BIOL40140 Science and Policy

Academic Year 2024/2025

The complexity of addressing global environmental problems such that more sustainable paths of development can be identified demands that a new approach to learning about our environment is taken. The foundation of this new approach – often called a transdisciplinary approach – is dialogue between experts and non-experts. However, scientists are not trained to enter such a dialogue and their effective participation in the dialogue is hampered by a lack of reflection on underlying values and disciplinary frameworks within which scientists conduct their work. In this module, we are going to reflect on the work of scientists so as to learn about our own values and disciplinary frameworks. Being able to articulate more clearly what the scientific method involves and how scientific knowledge about the world is gained will help to establish a dialogue with other experts and non-experts who bring a multitude of perspectives to bear on the problem at hand. Through the integration of these different perspectives, the transdisciplinary approach allows everybody involved in the dialogue to develop a shared, more holistic understanding of the problem and anticipate long-term consequences of addressing the problem in a particular way. This should clarify options and ease the decision making. Furthermore, the dialogue can be used to communicate uncertainties about the anticipated outcomes, and develop adaptive capacity through a framework for learning over time.

Student feedback: This module is being revised and adjusted every year based on student feedback received. In the next academic year, the on campus discussions sessions will be complemented by an online discussion board to enhance interactivity in the module. The weighting of the final project has been made more explicit and the relevance of module content to the science policy interface is highlighted throughout the module.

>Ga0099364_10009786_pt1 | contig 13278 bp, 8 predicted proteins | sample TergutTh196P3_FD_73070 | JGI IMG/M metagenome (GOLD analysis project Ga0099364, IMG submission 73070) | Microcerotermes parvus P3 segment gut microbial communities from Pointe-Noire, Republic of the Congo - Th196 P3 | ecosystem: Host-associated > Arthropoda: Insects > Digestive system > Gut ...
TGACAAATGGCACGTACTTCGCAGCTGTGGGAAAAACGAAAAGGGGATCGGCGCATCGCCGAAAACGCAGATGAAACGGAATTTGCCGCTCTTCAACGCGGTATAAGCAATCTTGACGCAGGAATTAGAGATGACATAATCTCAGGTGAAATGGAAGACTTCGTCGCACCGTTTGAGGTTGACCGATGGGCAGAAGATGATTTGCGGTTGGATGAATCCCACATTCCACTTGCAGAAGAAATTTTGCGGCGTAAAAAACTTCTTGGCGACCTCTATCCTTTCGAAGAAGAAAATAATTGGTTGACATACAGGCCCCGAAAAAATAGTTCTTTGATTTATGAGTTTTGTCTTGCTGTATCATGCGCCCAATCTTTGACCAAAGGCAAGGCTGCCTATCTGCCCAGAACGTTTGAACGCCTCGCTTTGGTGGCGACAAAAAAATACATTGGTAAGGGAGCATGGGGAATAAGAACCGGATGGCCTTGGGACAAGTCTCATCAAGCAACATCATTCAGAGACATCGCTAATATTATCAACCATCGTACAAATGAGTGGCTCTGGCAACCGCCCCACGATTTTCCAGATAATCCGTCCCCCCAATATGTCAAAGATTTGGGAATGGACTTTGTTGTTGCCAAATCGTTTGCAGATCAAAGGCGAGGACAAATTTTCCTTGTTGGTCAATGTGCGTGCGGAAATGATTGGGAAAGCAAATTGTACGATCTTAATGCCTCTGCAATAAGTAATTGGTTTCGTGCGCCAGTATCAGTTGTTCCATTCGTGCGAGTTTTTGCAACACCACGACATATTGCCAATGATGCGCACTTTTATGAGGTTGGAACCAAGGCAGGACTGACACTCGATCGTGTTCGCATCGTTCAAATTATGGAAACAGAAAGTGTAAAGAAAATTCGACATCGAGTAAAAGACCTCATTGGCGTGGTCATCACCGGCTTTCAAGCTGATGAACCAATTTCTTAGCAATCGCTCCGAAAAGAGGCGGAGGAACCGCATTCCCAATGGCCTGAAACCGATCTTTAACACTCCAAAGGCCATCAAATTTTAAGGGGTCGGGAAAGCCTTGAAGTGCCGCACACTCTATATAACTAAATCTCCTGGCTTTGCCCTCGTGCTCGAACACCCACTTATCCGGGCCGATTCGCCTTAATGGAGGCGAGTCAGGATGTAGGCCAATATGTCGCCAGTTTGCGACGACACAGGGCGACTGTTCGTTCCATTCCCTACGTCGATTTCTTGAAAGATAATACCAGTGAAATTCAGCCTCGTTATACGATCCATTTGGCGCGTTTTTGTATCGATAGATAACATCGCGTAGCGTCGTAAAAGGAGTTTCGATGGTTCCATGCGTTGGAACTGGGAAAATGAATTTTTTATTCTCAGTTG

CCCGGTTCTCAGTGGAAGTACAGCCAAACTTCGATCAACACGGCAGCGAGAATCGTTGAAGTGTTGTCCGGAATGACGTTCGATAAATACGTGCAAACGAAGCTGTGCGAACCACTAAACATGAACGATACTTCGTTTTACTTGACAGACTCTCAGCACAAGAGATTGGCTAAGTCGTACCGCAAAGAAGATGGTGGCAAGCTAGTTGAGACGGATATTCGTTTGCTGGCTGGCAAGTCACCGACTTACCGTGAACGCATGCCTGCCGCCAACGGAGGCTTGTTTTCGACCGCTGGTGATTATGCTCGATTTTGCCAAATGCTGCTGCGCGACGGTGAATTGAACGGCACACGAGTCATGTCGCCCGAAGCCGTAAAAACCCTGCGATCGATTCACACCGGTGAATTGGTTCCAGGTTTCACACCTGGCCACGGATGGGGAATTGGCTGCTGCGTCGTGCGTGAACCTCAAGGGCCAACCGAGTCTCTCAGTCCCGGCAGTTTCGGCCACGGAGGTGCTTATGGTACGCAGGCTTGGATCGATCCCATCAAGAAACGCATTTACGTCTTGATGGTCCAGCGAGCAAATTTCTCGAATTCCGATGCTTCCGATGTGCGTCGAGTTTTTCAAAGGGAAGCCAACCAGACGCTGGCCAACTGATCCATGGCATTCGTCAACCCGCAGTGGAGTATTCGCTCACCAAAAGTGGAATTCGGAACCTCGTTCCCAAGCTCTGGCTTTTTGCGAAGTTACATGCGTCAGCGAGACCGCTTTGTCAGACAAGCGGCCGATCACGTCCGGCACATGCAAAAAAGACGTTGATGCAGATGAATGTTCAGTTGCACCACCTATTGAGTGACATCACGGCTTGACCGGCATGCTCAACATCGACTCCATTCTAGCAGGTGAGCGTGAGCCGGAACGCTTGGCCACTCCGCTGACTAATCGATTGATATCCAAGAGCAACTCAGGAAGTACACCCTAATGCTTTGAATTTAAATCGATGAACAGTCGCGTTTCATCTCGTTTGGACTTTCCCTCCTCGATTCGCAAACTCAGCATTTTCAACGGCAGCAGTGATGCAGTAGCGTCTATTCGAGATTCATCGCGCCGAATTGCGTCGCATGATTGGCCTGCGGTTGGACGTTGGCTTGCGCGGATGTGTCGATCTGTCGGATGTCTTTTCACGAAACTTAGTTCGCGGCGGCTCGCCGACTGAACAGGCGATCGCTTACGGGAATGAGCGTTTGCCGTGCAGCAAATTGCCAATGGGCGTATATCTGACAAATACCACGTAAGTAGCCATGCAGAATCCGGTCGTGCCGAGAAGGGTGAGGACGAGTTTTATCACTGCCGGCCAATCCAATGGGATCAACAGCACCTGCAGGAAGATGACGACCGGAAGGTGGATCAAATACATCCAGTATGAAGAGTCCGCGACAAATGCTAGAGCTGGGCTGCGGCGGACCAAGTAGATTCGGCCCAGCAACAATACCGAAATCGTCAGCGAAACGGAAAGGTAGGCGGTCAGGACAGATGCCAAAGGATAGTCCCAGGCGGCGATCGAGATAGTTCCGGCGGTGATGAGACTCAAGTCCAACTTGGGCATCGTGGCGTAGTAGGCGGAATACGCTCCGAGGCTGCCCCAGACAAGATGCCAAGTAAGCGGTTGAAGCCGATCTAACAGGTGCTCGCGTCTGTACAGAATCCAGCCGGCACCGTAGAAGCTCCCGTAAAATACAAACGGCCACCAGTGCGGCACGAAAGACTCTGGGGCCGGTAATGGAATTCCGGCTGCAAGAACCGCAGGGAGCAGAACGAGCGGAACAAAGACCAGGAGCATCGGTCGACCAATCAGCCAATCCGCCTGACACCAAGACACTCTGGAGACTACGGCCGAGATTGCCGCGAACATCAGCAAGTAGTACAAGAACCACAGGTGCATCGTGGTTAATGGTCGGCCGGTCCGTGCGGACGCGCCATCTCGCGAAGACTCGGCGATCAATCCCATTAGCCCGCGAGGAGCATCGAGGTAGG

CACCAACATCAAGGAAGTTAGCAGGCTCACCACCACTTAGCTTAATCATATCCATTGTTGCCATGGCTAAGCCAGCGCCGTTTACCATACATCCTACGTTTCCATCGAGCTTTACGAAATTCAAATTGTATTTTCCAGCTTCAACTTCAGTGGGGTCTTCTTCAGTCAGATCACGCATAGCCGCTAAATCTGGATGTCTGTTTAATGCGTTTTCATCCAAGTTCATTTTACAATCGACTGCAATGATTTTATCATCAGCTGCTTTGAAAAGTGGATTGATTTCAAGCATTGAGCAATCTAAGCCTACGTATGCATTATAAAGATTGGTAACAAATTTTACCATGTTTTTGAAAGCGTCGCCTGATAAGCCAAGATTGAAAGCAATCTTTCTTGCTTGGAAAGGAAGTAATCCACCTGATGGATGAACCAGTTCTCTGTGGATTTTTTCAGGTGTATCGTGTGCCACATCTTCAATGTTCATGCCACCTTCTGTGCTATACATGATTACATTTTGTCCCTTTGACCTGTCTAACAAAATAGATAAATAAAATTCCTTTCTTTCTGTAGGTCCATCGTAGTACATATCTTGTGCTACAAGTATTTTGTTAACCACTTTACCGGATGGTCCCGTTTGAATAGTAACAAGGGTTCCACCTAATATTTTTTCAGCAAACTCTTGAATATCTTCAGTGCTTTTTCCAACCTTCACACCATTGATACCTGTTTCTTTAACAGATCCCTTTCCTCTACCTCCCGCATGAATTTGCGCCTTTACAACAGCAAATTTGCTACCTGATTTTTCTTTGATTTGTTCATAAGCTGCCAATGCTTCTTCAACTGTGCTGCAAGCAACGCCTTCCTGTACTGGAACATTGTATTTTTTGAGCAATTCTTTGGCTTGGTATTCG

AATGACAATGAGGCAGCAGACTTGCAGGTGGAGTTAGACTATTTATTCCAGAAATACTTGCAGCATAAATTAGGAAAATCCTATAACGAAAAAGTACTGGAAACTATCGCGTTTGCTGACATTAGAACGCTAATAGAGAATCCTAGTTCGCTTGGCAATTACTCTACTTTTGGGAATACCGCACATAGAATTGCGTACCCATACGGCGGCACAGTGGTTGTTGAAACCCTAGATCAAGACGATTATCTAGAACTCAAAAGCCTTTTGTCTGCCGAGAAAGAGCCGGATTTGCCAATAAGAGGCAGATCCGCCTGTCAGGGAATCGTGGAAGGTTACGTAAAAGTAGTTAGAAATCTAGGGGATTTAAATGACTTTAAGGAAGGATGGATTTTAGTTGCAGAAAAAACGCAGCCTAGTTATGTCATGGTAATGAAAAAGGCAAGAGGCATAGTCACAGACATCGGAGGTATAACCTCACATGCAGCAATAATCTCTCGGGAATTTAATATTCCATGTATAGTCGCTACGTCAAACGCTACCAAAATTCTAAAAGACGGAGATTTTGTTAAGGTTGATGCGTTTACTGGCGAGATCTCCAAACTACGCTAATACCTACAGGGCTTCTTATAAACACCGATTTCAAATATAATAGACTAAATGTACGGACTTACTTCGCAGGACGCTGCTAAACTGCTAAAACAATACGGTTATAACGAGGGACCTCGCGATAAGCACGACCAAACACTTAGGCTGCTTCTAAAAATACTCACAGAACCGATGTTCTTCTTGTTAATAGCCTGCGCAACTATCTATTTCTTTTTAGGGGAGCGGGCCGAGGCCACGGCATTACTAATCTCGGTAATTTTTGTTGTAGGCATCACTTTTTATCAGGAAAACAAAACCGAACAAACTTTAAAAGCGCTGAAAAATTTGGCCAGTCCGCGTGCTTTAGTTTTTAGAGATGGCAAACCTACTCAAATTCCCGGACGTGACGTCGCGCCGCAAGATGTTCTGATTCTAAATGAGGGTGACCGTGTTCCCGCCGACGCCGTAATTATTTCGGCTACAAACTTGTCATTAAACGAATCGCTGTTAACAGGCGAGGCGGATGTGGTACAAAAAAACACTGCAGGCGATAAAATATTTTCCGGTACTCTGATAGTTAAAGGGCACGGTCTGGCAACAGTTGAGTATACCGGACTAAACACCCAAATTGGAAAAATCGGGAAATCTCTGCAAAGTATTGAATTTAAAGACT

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Curricular information is subject to change

Learning Outcomes:

On completion of this module students should be able to:

• Give an outline of how scientific knowledge is acquired
• Understand how a multitude of questions can be asked about a complex system reflecting the different perspectives of experts and non-experts on an environmental problem
• Identify relevant knowledge and use an integrative approach to show connections between perspectives and to formulate a conceptual framework for deciding on action
• Have experienced how a simulation model (in particular agent-based simulation models) can be used in the open source software Netlogo.
• Use an interview to find out about the mental framework of stakeholders at the science-policy interface.

Student Effort Hours: 
Student Effort Type Hours
Specified Learning Activities


Autonomous Student Learning


Conversation Class


Online Learning




Approaches to Teaching and Learning:
The module is discussion-based both with peers and with the lecturers. It also uses problem-based learning through the final assignment. 
Requirements, Exclusions and Recommendations
Learning Recommendations:

Basic science class

Module Requisites and Incompatibles
ENVB40380 - Managing Sc. & Policy O/L

Science and Society (BOTN40050)

Assessment Strategy  
Description Timing Component Scale Must Pass Component % of Final Grade In Module Component Repeat Offered

Not yet recorded.

Carry forward of passed components
Resit In Terminal Exam
Spring No
Please see Student Jargon Buster for more information about remediation types and timing. 
Feedback Strategy/Strategies

• Feedback individually to students, post-assessment
• Group/class feedback, post-assessment
• Peer review activities

How will my Feedback be Delivered?

Feedback is provided on weekly assignments by discussing these online with peers and in-class. Feedback on final assignment is provided on proposal for project and final submission.

Name Role
Dr Adam Kane Lecturer / Co-Lecturer
Dr Florence Renou-Wilson Lecturer / Co-Lecturer